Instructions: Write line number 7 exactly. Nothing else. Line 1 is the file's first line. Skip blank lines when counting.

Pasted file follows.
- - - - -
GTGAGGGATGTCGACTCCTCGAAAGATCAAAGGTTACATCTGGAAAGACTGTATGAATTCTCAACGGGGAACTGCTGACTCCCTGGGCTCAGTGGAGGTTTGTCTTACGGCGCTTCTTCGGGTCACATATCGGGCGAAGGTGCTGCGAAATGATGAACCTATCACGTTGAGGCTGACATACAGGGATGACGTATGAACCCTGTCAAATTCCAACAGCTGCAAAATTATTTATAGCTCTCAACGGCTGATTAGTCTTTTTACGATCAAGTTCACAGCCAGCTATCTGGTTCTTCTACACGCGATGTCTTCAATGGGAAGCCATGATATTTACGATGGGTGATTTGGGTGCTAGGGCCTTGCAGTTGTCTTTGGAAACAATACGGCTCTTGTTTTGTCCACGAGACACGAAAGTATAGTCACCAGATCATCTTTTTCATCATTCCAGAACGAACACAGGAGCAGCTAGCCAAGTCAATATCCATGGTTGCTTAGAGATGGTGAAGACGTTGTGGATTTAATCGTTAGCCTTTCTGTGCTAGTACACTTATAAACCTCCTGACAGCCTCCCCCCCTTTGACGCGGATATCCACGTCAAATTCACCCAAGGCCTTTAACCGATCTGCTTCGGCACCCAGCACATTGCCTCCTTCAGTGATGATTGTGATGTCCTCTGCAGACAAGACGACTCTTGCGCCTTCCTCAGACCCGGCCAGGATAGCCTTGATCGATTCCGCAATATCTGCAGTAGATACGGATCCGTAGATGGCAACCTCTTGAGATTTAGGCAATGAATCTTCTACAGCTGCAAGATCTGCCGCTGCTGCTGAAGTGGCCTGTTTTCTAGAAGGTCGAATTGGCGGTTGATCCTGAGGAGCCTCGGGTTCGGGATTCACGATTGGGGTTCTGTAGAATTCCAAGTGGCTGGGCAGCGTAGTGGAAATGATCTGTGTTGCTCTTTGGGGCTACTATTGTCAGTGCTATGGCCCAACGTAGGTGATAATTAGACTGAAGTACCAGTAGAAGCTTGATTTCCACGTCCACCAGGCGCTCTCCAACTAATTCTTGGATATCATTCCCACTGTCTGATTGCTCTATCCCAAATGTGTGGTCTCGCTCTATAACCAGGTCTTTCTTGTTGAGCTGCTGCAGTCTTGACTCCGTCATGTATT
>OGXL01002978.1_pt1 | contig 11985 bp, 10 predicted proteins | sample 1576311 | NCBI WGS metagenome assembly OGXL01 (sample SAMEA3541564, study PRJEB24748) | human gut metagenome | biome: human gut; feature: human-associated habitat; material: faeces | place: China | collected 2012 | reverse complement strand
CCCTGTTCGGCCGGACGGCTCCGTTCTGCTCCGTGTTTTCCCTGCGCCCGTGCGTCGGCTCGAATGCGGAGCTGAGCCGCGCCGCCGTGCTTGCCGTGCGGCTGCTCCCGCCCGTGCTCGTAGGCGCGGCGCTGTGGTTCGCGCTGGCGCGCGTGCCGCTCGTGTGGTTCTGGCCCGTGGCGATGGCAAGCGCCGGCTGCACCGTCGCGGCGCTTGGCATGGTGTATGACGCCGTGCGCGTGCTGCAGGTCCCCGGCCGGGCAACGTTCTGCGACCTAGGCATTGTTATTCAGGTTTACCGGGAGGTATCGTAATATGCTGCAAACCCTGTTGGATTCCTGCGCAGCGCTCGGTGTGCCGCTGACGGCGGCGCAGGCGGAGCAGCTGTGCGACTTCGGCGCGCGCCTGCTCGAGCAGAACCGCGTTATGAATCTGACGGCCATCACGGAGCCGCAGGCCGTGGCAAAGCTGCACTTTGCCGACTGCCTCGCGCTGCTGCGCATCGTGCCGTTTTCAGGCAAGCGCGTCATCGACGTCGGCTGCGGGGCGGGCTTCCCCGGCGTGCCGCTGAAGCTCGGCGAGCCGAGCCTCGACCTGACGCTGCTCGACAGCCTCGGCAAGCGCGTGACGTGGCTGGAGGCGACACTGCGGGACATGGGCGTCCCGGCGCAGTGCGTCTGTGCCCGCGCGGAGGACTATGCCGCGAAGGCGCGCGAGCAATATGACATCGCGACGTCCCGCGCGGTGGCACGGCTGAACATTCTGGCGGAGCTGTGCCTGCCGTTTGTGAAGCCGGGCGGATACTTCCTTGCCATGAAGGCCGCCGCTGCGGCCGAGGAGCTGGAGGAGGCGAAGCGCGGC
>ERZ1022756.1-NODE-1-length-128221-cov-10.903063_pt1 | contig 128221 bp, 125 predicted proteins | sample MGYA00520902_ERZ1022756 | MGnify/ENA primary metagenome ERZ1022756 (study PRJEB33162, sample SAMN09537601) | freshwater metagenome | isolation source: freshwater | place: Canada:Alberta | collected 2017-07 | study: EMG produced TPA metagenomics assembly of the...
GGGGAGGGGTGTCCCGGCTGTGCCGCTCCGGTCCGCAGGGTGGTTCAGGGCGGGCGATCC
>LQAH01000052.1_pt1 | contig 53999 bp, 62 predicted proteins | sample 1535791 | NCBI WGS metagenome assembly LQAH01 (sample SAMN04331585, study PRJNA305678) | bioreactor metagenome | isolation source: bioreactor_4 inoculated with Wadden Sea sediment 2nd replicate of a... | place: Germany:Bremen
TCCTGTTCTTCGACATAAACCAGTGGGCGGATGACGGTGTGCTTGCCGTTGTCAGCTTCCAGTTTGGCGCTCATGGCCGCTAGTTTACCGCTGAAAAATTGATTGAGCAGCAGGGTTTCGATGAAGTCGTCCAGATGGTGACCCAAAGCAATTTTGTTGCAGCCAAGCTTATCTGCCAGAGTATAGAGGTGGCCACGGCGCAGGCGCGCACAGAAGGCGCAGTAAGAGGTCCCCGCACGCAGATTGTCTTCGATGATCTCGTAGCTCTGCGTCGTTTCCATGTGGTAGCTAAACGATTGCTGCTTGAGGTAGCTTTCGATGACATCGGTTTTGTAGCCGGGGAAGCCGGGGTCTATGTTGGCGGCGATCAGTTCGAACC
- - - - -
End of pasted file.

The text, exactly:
TCCTGTTCTTCGACATAAACCAGTGGGCGGATGACGGTGTGCTTGCCGTTGTCAGCTTCCAGTTTGGCGCTCATGGCCGCTAGTTTACCGCTGAAAAATTGATTGAGCAGCAGGGTTTCGATGAAGTCGTCCAGATGGTGACCCAAAGCAATTTTGTTGCAGCCAAGCTTATCTGCCAGAGTATAGAGGTGGCCACGGCGCAGGCGCGCACAGAAGGCGCAGTAAGAGGTCCCCGCACGCAGATTGTCTTCGATGATCTCGTAGCTCTGCGTCGTTTCCATGTGGTAGCTAAACGATTGCTGCTTGAGGTAGCTTTCGATGACATCGGTTTTGTAGCCGGGGAAGCCGGGGTCTATGTTGGCGGCGATCAGTTCGAACC